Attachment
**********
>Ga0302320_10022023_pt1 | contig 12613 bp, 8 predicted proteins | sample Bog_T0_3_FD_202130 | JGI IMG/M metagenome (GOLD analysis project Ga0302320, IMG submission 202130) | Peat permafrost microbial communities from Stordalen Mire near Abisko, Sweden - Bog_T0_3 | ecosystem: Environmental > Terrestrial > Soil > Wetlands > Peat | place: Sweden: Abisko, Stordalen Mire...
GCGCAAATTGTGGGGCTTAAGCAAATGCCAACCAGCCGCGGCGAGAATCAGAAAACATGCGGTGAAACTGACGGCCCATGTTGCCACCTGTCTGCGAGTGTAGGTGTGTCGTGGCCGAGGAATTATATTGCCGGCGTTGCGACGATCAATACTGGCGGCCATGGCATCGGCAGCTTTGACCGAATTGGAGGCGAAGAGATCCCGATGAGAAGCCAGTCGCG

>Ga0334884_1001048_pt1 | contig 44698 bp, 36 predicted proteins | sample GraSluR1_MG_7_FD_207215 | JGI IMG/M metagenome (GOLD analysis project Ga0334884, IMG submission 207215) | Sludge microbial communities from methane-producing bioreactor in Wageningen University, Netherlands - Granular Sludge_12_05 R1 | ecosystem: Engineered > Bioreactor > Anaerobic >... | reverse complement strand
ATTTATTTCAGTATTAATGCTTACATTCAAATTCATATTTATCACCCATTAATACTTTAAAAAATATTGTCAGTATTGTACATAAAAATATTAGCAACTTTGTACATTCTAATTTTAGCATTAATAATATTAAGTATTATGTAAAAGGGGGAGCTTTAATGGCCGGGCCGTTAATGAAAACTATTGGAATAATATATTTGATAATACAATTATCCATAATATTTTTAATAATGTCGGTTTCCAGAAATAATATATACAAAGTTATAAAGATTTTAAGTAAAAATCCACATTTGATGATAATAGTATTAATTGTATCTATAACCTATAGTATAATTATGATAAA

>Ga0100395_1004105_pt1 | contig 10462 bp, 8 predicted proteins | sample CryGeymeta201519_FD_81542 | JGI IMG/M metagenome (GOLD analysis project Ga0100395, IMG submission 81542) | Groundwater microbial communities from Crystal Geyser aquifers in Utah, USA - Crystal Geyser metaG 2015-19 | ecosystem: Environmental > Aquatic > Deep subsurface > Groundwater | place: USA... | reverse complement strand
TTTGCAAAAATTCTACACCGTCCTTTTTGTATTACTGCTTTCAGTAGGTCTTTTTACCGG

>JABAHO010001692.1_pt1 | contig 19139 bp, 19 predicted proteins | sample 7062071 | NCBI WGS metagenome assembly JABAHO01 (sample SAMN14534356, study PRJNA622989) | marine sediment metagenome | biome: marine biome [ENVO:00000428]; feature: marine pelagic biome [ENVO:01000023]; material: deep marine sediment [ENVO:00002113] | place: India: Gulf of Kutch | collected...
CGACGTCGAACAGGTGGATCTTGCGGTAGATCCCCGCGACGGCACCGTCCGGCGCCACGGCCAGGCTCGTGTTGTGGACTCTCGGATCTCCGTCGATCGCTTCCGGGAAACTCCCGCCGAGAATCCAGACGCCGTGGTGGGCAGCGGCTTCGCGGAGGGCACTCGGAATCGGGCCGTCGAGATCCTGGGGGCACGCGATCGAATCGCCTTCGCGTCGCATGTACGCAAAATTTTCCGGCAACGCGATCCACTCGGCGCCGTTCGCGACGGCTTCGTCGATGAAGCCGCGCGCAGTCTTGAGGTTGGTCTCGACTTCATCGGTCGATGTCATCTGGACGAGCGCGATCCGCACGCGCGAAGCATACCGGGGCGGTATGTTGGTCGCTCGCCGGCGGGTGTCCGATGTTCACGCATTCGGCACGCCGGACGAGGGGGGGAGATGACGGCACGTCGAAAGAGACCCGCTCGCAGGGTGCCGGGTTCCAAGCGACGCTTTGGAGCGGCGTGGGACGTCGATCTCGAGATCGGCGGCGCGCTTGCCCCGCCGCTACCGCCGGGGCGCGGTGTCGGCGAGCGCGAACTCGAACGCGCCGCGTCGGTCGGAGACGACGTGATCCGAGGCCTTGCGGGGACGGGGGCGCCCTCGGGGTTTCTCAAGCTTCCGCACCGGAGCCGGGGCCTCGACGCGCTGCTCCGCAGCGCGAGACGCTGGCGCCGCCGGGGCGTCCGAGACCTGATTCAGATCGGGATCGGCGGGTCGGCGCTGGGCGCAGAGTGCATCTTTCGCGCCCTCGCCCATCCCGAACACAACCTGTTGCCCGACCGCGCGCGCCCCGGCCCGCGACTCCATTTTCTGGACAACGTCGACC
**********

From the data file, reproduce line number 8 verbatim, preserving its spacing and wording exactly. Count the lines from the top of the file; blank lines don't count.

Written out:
CGACGTCGAACAGGTGGATCTTGCGGTAGATCCCCGCGACGGCACCGTCCGGCGCCACGGCCAGGCTCGTGTTGTGGACTCTCGGATCTCCGTCGATCGCTTCCGGGAAACTCCCGCCGAGAATCCAGACGCCGTGGTGGGCAGCGGCTTCGCGGAGGGCACTCGGAATCGGGCCGTCGAGATCCTGGGGGCACGCGATCGAATCGCCTTCGCGTCGCATGTACGCAAAATTTTCCGGCAACGCGATCCACTCGGCGCCGTTCGCGACGGCTTCGTCGATGAAGCCGCGCGCAGTCTTGAGGTTGGTCTCGACTTCATCGGTCGATGTCATCTGGACGAGCGCGATCCGCACGCGCGAAGCATACCGGGGCGGTATGTTGGTCGCTCGCCGGCGGGTGTCCGATGTTCACGCATTCGGCACGCCGGACGAGGGGGGGAGATGACGGCACGTCGAAAGAGACCCGCTCGCAGGGTGCCGGGTTCCAAGCGACGCTTTGGAGCGGCGTGGGACGTCGATCTCGAGATCGGCGGCGCGCTTGCCCCGCCGCTACCGCCGGGGCGCGGTGTCGGCGAGCGCGAACTCGAACGCGCCGCGTCGGTCGGAGACGACGTGATCCGAGGCCTTGCGGGGACGGGGGCGCCCTCGGGGTTTCTCAAGCTTCCGCACCGGAGCCGGGGCCTCGACGCGCTGCTCCGCAGCGCGAGACGCTGGCGCCGCCGGGGCGTCCGAGACCTGATTCAGATCGGGATCGGCGGGTCGGCGCTGGGCGCAGAGTGCATCTTTCGCGCCCTCGCCCATCCCGAACACAACCTGTTGCCCGACCGCGCGCGCCCCGGCCCGCGACTCCATTTTCTGGACAACGTCGACC